Around the Web this Week

Some law and religion news from around the web this week:

Book Event: “Getting Religion” (Chicago, Sept. 27)

The Lumen Christi Institute has announced a reception for and discussion of Kenneth Woodward’s newly released book, “Getting Religion: Faith, Culture, & Politics from the Age of Eisenhower to the Era of Obama,” to take place on September 27th, at the University Club of Chicago.  More information follows below:

Impeccably researched, thought-challenging and leavened by wit, Getting Religion (Convergent Books), the highly-anticipated new book from Kenneth L. Woodward, is 9781101907399perfect for readers looking to understand how religion came to be a contentious element in 21st century public life.

Here the award-winning author blends memoir (especially of the postwar era) with copious reporting and shrewd historical analysis to tell the story of how American religion, culture and politics influenced each other in the second half of the 20th century. For readers interested in how religion, economics, family life and politics influence each other, Woodward introduces a fresh vocabulary of terms such as “embedded religion,” “movement religion” and “entrepreneurial religion” to illuminate the interweaving of the secular and sacred in American public life.

This is one of those rare books that changes the way Americans think about belief, behavior and belonging.

Find out more about the event here.

Regent to Host the 2016 Conference of Religiously Affiliated Law Schools

On September 29-30, Regent University School of Law will host the annual Religiously Affiliated Law Schools conference. Speakers include Professors Robert Cochran (Pepperdine), Robin Fretwell Wilson (University of Illinois), and Linda McClain (Boston University) and State Senator Stuart Adams (Utah). For the conference schedule and further information, click here.

Around the Web

Here is a look at some law and religion news stories from around the web:

Gurock, “The Jews of Harlem”

In October, New York University Press will release, “The Jews of Harlem: The Rise, Decline, and Revival of a Jewish Community,” by Jeffrey S. Gurock (Yeshiva University). The publisher’s description follows:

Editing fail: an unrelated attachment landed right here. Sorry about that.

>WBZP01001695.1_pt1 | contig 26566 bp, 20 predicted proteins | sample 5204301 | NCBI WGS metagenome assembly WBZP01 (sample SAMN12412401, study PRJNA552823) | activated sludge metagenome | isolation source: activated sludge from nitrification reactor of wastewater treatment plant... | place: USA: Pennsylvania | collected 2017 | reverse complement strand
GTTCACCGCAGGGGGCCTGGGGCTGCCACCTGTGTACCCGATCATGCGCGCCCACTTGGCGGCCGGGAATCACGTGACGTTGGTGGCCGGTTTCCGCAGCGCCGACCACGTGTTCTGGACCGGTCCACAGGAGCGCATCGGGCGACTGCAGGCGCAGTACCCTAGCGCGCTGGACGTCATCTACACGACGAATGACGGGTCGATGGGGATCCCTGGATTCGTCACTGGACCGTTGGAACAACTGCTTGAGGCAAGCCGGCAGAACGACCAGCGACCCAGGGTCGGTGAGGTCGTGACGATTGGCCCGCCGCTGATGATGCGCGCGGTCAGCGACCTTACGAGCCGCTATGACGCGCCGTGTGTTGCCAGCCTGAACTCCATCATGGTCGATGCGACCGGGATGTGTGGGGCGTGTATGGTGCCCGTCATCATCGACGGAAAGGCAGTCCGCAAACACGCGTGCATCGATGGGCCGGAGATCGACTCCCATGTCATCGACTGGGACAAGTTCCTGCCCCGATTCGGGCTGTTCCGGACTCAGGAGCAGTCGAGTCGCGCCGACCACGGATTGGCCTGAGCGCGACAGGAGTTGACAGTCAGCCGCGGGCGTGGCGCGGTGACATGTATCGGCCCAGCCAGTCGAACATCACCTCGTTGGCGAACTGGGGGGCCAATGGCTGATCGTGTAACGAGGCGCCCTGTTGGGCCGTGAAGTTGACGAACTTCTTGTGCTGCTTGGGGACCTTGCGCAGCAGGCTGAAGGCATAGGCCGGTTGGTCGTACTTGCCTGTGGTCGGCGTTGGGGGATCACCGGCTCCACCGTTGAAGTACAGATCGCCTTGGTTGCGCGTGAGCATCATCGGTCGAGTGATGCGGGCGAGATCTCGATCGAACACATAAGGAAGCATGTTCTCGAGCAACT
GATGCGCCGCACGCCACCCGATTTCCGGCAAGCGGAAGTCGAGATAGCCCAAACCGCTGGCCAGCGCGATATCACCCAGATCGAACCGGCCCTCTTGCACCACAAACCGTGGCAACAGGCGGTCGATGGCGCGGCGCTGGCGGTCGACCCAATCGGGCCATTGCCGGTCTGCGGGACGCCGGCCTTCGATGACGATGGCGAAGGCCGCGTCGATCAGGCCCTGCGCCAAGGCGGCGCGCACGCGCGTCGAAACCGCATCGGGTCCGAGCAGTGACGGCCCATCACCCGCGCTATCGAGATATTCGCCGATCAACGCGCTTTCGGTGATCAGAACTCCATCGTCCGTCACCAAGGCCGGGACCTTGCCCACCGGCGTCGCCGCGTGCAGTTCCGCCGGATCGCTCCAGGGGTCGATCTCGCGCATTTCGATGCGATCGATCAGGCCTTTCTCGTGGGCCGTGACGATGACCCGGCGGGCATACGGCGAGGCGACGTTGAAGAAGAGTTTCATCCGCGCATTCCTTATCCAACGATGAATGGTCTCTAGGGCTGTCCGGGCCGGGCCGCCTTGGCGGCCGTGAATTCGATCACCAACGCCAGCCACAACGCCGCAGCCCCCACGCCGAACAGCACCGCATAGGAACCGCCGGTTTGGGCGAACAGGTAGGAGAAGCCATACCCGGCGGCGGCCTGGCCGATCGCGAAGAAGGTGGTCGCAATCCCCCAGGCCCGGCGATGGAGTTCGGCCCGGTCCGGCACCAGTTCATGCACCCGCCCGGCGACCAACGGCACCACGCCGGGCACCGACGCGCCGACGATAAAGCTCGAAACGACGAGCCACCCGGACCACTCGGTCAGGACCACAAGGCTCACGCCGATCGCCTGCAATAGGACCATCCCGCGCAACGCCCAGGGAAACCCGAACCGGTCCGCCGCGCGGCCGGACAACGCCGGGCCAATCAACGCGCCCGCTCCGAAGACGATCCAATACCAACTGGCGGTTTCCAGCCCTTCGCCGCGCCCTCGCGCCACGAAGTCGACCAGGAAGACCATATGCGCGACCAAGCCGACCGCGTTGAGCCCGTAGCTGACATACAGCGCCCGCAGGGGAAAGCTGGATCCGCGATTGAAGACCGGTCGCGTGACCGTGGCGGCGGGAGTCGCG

New York Times columnist David W. Dunlap wrote a decade ago that “on the map of the Jewish Diaspora, Harlem Is Atlantis. . . . A vibrant hub of industry, artistry and wealth is all but forgotJews of Harlem.jpgten. It is as if Jewish Harlem sank 70 years ago beneath waves of memory beyond recall.” During World War I, Harlem was the home of the second largest Jewish community in America. But in the  1920s Jewish residents began to scatter to other parts of Manhattan, to the outer boroughs, and to other cities. Now nearly a century later, Jews are returning uptown to a gentrified Harlem.

The Jews of Harlem follows Jews into, out of, and back into this renowned metropolitan neighborhood over the course of a century and a half. It analyzes the complex set of forces that brought several generations of central European, East European, and Sephardic Jews to settle there. It explains the dynamics that led Jews to exit this part of Gotham as well as exploring the enduring Jewish presence uptown after it became overwhelmingly black and decidedly poor. And it looks at the beginnings of Jewish return as part of the transformation of New York City in our present era. The Jews of Harlem contributes much to our understanding of Jewish and African American history in the metropolis as it highlights the ever-changing story of America’s largest city.

With The Jews of Harlem, the beginning of Dunlap’s hoped-for resurfacing of this neighborhood’s history is underway. Its contemporary story merits telling even as the memories of what Jewish Harlem once was warrants recall.

 

Conversations: R.R. Reno

r.r.-reno-web_1R.R. “Rusty” Reno (left) is the editor of First Things and an influential commentator on religion in American public life. He has written an interesting and provocative new book, Resurrecting the Idea of a Christian Society (Regnery 2016), in which he argues for reviving Christianity’s role in American society. The book doesn’t call for a theocracy, but a return to Christian ideas and commitments which, Reno says, can prevent a slide into greater social dysfunction. The book considers, among other things, the proper definition of freedom, the absence of the transcendent in contemporary culture, and America’ s growing economic and social inequality.

In the latest edition in our Conversations series, I ask Rusty some questions about his new book. Among other things, we discuss whether a Christian society is compatible with contemporary notions of pluralism, how Christianity might promote a more secure understanding of freedom and lessen the gap in social capital between rich and poor, and why Reno thinks President Obama personifies our new “post-Protestant WASP elite.”

Rusty, what inspired you to write this book?